Michael Bliss is a historian, author and professor emeritus at the University of Toronto.
Is an apology good enough? How about growing up? Does Justin Trudeau have any concept of the dignity of the office he holds?
Perhaps not much of one. Most of our recent prime ministers haven't always remembered their high calling either. We'd probably have to go back to the era of Mackenzie King, Diefenbaker, and Pearson to find prime ministers who believed that they had an obligation to behave always with decorum, both within and without the House of Commons.
The arrogant clown in Pierre Trudeau caused him to swear and pirouette on public occasions. Brian Mulroney was not bad in the House of Commons, but debased himself politically over Meech Lake and morally in the Karlheinz Schreiber affair. Jean Chrétien's proclivity for political brawling was well known, though he did respect the House of Commons well enough to stay on his own side of the street.
A case could be made that Stephen Harper had more respect for the House of Commons – at least for manners and procedure – than any other PM of our time. Except that as prime minister, Mr. Harper acquiesced in letting spokesmen like Paul Calandra and Pierre Poilievre debase Question Period almost beyond belief. Government by sneer and stonewalling doesn't make for a great parliamentary reputation, especially not when you're also running an office of the Prime Minister of Canada staffed with conspiring liars.
So it isn't even necessary to go back to the drunken era of Sir John A. Macdonald to realize that the bar of prime ministerial deportment hasn't been set very high. As the Liberals told us constantly in the last election campaign, they knew there was a problem of disrespect for Parliament and they were going to raise the bar. They were going to restore the dignity and role of the House of Commons and the Canadian people's respect for it. "Sunny ways" in Parliament would mean tolerance, respect, openness, the creation of a pleasant and creative space, instead of a raucous, gaseous chamber. That was the promise.
Not many fair-minded Canadians would deny that Justin Trudeau has had a brilliant political career. Right now he strides and jogs and jets across our political stage, as well as international ones, like a breath of fresh air. He's the most handsome and popular prime minister in decades, his political enemies are in utter disarray, his beautiful wife is eager to share platforms and public duties with him. Not even his dad had it this easy.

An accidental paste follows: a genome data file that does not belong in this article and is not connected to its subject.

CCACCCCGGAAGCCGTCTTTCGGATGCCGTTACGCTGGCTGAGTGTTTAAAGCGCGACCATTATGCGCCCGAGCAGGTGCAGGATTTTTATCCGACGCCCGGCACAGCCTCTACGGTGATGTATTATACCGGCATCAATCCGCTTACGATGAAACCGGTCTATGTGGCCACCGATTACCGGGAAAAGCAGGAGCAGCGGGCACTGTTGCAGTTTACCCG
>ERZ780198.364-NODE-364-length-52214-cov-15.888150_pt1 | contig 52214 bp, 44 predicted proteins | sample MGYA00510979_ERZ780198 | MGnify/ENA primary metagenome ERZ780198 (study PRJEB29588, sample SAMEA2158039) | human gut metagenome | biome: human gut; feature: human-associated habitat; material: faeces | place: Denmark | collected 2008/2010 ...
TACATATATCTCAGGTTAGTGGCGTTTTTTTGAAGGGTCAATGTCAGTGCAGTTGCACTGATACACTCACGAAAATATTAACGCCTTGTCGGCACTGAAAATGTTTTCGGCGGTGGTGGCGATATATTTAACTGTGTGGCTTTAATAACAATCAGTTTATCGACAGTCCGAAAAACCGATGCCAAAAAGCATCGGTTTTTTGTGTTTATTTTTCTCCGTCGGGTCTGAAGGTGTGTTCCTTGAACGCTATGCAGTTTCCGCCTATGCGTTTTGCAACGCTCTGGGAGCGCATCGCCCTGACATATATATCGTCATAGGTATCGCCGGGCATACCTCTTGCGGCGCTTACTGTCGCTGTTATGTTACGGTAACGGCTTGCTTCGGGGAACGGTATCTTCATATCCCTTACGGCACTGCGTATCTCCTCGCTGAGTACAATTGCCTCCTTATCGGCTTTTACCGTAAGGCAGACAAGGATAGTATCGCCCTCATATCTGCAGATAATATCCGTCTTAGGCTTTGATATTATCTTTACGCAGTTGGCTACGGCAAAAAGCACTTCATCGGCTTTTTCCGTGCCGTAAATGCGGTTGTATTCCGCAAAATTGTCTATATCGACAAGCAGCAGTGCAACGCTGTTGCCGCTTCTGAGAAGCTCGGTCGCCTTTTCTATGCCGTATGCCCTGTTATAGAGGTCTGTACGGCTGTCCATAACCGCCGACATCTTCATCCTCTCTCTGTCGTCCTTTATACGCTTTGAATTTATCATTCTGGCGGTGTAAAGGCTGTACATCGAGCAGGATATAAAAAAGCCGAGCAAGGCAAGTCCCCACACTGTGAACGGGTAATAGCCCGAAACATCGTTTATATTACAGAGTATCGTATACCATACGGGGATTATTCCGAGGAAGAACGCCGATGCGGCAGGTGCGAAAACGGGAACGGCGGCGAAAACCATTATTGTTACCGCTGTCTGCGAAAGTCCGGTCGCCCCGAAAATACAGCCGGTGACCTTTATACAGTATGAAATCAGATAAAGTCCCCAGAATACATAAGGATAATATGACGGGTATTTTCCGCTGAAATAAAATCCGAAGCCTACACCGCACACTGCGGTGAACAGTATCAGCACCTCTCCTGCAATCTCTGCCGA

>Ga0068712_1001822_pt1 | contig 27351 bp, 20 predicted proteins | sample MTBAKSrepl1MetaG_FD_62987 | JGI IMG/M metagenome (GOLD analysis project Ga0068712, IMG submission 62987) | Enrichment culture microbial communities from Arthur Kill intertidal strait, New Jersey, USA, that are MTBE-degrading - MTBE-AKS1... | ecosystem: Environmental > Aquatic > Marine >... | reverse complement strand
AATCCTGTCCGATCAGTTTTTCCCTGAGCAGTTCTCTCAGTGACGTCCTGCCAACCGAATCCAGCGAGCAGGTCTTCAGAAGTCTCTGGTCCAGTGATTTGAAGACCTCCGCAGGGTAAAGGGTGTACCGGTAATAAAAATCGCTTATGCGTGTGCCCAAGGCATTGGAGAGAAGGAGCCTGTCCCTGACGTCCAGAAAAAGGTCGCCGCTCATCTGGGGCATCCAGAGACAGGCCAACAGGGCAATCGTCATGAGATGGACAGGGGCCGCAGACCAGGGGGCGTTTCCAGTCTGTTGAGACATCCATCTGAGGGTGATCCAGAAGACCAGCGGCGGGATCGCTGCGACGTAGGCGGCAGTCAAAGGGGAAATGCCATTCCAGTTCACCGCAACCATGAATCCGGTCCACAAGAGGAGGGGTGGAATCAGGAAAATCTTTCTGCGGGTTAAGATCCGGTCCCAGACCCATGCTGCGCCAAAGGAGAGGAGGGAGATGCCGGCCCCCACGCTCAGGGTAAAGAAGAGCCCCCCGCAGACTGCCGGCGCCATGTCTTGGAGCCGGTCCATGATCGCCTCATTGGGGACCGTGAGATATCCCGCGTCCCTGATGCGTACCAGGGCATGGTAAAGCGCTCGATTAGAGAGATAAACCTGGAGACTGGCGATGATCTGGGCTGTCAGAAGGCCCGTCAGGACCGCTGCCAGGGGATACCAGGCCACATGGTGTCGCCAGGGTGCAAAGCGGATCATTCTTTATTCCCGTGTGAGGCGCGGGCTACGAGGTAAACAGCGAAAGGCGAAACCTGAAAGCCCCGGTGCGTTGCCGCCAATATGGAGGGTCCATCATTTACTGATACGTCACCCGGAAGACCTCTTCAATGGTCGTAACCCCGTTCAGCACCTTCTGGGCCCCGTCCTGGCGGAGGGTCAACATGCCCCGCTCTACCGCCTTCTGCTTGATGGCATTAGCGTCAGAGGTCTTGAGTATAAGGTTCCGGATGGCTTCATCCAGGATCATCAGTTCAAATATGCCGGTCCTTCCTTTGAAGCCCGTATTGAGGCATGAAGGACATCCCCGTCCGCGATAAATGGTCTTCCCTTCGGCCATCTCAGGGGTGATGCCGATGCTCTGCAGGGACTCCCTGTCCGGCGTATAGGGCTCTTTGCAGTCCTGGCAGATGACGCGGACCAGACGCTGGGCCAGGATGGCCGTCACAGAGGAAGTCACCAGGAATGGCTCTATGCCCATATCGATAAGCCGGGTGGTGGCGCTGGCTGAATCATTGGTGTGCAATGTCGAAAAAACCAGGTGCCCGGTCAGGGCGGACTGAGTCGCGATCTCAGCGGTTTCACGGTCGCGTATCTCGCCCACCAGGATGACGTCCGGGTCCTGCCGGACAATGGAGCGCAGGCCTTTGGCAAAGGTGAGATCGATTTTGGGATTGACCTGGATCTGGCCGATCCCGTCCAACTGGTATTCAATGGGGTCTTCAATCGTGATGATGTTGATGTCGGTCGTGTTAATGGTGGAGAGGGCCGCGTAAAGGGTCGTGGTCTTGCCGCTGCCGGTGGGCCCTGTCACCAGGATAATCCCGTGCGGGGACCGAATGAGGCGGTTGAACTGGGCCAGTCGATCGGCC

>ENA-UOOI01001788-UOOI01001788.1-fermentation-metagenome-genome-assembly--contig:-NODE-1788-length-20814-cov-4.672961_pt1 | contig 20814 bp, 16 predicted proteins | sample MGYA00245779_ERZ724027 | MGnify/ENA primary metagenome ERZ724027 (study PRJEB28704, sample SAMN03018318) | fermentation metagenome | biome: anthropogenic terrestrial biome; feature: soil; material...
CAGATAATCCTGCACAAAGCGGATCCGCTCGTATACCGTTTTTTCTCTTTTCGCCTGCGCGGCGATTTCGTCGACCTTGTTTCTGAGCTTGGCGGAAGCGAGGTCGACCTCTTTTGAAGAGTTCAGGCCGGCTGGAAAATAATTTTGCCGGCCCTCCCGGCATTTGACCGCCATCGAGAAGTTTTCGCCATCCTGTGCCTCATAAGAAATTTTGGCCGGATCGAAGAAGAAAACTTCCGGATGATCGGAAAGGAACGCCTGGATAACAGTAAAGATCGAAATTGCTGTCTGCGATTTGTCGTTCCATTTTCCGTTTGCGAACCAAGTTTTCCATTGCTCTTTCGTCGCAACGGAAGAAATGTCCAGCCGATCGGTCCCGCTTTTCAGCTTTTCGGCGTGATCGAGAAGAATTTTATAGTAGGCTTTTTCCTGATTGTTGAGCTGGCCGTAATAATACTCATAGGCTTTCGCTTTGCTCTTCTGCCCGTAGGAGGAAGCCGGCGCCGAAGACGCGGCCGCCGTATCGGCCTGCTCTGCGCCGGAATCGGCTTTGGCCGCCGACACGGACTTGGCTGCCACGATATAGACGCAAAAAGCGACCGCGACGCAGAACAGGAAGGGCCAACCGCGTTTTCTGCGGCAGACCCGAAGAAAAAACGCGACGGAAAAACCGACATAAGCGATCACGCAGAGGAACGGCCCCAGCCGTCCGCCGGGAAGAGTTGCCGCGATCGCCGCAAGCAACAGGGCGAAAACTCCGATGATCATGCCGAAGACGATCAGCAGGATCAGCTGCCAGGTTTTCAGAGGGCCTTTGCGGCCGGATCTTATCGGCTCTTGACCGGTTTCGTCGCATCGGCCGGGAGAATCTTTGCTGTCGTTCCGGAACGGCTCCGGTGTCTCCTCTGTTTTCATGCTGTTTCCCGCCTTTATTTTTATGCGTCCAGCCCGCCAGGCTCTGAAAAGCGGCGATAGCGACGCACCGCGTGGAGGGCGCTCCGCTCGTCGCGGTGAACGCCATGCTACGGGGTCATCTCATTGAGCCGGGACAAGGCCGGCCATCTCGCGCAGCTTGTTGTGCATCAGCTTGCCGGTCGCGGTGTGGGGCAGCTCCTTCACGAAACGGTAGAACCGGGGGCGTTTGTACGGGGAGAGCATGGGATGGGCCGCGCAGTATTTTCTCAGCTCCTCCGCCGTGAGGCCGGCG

Perhaps how easy it's all been explains his astonishing lack of judgment on Wednesday. "Who's to stop us?" Liberal minister C.D. Howe once taunted his political opponents in 1951, and how tempted they seem to be to resurrect the idea in 2016. When you're right, when you're doing good things, when you're handsome and successful and have the people behind you, the temptation to get on with it can surely be overwhelming.
And that's especially true if you happen to have the Trudeau combination of arrogance and showboating. The thing about Pierre, though, is that most of his political career was a high-stakes struggle for the future of the country. In office he had to wrestle constantly with separatism, terrorism, high constitutional principle, economic crisis. So he let off steam from time to time in the House of Commons and in withering scorn of journalists who had earned his contempt. For the most part, in the first Trudeau era, like the days of Sir John A., the stakes were so high that a lot could be forgiven and forgotten.
For all his political and media success, Justin Trudeau has yet to win his spurs. His political standing isn't yet high enough that he can get away with being a smartass prima donna in Parliament. In fact maybe he's had so much early success, has been so seldom seriously tested, that he's in danger of ceasing to grow in office. Does Mr. Trudeau really understand that being Prime Minister of Canada, even in these swinging, populist times, is a great and serious privilege?
Let's hope that Wednesday's serious little farce was a one-off. Perhaps Mr. Trudeau was learning more about his office and his own temperament with every word of the two abject apologies he gave to the House. Perhaps May 18, 2016 will feature in Justin Trudeau's biography as a day that helped him grow into the highest office in our land.